Djokovic makes lasting impression

— -- MELBOURNE, Australia -- So loose was three-time defending Australian Open champion Novak Djokovic on Sunday, so relaxed was the tournament's No. 2 seed as he heads into his seventh consecutive quarterfinal here, that he had no problem grabbing a racket and performing an impromptu imitation of coach Boris Becker before a deliriously appreciative crowd.

That the routine -- prompted by Australian TV analyst and former American champion Jim Courier -- came just moments after Djokovic made short work of No. 15 seed Fabio Fognini, 6-3, 6-0, 6-2 in their fourth-round match, was more evidence that Djokovic loves this place, loves this tournament and loves putting on a show for anyone who wants to watch.

Fognini didn't mind. A close friend of Djokovic's and a crowd-pleaser himself, the 26-year-old Italian playfully jostled with linesmen, mimed playing video games during a changeover, threw balls into the crowd, dribbled a tennis ball like a soccer player, sprayed an entire bottle of water on his head and shirtless upper torso as he pretended to sunbathe and generally joined in on the festivities.

"Tennis is not a drama," Fognini explained in Italian.

Especially when you're witnessing greatness.

It took Djokovic just 1 hour, 33 minutes to complete his workday and extend his tour winning streak to 28 matches. He won 88 percent of his first serves and 71 percent of his second and hit 33 winners.

"I felt from the start of this tournament that I've been elevating my game as the tournament is going on," Djokovic said. "Every match is better … the general feeling on the court, all the shots, using the court position really well, being aggressive, playing my style of the game.

"That's what I've done really well today overall from the first to the last point. I haven't allowed my opponent to come back to the match. Mentally, I was there. I was tough. I was focused. I feel great about myself in this moment. There is this confidence that I carry on obviously from many wins that I had in last two months of the 2013 season, and I started off this season in a good style. I'm trying to keep it up."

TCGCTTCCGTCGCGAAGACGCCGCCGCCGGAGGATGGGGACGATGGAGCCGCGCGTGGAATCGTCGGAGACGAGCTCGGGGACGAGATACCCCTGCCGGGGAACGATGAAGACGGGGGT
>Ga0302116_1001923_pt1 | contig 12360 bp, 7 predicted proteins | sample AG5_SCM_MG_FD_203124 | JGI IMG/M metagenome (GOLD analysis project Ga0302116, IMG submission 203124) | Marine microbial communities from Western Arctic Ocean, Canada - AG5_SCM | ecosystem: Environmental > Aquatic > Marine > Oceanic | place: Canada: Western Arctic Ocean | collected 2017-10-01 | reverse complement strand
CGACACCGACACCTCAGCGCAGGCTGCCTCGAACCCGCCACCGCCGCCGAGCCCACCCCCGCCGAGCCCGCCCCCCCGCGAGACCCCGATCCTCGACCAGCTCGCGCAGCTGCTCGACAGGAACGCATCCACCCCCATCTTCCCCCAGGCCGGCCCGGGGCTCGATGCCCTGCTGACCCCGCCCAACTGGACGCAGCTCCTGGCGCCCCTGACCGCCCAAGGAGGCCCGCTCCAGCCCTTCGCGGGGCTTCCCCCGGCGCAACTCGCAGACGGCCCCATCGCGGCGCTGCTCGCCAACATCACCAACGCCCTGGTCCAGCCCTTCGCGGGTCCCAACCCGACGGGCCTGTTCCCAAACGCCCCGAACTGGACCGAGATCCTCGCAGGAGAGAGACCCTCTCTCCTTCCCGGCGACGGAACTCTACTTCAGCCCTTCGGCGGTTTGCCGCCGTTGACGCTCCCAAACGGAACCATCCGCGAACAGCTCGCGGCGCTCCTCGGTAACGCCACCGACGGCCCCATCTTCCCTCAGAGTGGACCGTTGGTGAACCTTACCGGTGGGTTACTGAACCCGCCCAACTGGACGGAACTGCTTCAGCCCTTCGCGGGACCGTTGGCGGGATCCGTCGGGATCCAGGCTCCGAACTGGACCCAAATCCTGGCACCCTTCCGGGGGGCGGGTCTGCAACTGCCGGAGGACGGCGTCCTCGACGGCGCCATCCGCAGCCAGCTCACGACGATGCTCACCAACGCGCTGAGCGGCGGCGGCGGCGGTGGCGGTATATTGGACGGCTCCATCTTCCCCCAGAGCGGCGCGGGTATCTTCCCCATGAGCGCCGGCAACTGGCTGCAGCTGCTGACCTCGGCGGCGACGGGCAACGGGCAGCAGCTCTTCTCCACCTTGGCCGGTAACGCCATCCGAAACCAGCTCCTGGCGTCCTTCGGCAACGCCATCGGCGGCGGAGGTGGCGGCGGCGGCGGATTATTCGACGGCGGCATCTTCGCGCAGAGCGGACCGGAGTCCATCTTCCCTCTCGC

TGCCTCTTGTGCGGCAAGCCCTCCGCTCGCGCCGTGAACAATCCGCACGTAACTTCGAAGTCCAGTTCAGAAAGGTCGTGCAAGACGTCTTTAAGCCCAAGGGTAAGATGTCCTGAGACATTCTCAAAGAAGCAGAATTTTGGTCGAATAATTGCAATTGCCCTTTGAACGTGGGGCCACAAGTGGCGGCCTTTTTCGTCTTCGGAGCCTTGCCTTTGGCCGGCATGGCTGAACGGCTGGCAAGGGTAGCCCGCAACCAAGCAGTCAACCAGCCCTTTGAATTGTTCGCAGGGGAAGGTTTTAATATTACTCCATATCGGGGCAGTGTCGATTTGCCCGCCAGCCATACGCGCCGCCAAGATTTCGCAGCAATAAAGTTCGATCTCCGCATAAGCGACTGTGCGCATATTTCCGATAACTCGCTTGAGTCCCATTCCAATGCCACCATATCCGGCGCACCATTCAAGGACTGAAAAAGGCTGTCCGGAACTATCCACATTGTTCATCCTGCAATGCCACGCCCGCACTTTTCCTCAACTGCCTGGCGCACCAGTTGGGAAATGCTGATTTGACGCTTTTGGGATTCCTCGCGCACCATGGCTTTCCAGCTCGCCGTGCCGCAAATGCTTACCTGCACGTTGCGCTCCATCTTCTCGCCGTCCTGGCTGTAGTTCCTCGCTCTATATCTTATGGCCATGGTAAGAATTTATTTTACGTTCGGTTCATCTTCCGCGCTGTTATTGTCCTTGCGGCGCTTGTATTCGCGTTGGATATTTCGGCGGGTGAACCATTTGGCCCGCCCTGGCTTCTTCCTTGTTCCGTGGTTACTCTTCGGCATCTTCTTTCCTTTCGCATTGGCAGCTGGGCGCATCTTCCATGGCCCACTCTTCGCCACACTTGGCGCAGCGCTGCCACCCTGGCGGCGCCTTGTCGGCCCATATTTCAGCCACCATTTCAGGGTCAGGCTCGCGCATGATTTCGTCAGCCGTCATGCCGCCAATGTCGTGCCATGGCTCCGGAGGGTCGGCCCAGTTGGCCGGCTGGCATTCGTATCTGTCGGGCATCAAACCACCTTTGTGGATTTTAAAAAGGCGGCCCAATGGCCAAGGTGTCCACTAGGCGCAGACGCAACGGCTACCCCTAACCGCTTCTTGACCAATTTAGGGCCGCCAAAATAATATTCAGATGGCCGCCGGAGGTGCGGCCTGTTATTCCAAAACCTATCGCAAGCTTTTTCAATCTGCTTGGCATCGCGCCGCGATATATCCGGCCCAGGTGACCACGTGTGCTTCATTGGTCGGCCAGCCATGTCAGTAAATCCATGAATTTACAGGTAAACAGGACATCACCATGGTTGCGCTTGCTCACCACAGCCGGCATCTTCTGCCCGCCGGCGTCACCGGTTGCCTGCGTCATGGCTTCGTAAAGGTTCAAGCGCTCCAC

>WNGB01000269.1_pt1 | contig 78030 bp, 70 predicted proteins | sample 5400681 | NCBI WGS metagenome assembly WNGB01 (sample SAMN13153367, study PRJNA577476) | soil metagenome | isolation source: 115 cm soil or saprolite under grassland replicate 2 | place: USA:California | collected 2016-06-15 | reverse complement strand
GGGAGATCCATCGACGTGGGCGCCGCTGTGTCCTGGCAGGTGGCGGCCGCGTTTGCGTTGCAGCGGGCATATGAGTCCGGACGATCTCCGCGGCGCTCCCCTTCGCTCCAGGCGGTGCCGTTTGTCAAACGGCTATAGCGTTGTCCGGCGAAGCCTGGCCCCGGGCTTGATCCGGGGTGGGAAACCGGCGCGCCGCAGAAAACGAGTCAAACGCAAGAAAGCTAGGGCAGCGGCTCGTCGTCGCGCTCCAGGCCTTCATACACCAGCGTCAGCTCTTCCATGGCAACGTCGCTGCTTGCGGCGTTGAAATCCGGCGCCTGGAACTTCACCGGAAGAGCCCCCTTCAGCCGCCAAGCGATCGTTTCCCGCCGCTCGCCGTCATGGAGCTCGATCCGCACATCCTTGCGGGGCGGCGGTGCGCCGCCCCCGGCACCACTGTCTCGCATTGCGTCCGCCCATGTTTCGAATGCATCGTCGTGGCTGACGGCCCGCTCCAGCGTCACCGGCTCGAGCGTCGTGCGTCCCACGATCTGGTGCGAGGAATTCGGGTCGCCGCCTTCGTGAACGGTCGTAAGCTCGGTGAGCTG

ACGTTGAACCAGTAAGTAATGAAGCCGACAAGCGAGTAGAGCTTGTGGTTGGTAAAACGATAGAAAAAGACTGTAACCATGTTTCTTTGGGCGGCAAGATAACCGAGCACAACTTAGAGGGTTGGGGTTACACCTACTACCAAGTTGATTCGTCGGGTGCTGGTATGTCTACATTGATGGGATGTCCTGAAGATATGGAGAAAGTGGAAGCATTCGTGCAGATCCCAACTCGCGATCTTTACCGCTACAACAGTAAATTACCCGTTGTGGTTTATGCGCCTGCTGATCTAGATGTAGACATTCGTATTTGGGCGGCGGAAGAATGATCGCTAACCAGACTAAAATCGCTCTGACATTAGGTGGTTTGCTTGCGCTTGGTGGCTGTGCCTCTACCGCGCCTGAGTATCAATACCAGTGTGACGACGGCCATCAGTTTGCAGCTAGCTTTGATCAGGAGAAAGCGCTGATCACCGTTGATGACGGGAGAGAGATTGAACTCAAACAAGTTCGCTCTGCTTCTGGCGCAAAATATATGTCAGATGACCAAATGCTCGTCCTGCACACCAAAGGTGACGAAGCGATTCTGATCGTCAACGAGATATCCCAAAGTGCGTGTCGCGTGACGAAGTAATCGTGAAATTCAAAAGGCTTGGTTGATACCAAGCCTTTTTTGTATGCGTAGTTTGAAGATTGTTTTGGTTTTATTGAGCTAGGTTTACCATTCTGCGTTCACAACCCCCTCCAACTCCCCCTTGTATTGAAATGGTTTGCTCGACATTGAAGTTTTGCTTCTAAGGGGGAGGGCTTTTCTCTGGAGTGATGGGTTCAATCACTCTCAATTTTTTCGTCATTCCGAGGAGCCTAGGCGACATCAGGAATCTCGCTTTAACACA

Djokovic, who hasn't dropped a set here en route to his 19th straight Grand Slam quarterfinal, next plays No. 8 Stanislas Wawrinka in a rematch of last year's five-hour epic.

Last year, he defeated Wawrinka 12-10 in the fifth set of a fourth-round match here that lasted 5 hours, 2 minutes and concluded at 1:41 a.m. local time.

But clearly Djokovic has his eyes on a final widely anticipated to include him and No. 1 seed Rafael Nadal, and ultimately becoming the first man in the Open Era and second in history to win four consecutive Australian Open titles and five in all.

Djokovic admits he has "nothing too much I can work on." If there is pressure, he said, it is welcome.

"Pressure is always there as a top player, especially here defending my title for a couple years in a row," he said. "I do feel there's always high expectations. But it's all part of our sport. It's what we need to deal with. It's what we need to accept and try to use it in a positive way.

"Pressure is a privilege in a way, because it means you're doing something that is very valuable, that is, of course, very important. In my life I've always dreamed of being on this stage, competing at the highest level. So I try to look at the pressure on the brighter side, right?"

On Sunday, the pressure was relieved not just with a stellar match but a curtain call afterward, when Courier requested an impersonation of Becker from the tour's best impressionist, and Djokovic was only too happy to oblige.

With Becker and the rest of the Rod Laver court crowd howling their approval, Djokovic performed an exaggerated rendition of the six-time Grand Slam champion's serving motion and, if that wasn't enough, did an encore sendup of Becker now, parroting the hunched-over walk of an old man.

"The first impression, when I [did] all the serves, he was happy and he is applauding," Djokovic said. "When I said how he is today with his problems in the back and everything, he was not so happy about that. …

"But, no, it's all for good laughs. It's actually the first time [in] a long time I've actually done Becker imitation. … Was [I] OK? I'm going to gain [a] few kilos and [I] have to color my hair in order to do the proper Becker imitation."

All for good laughs.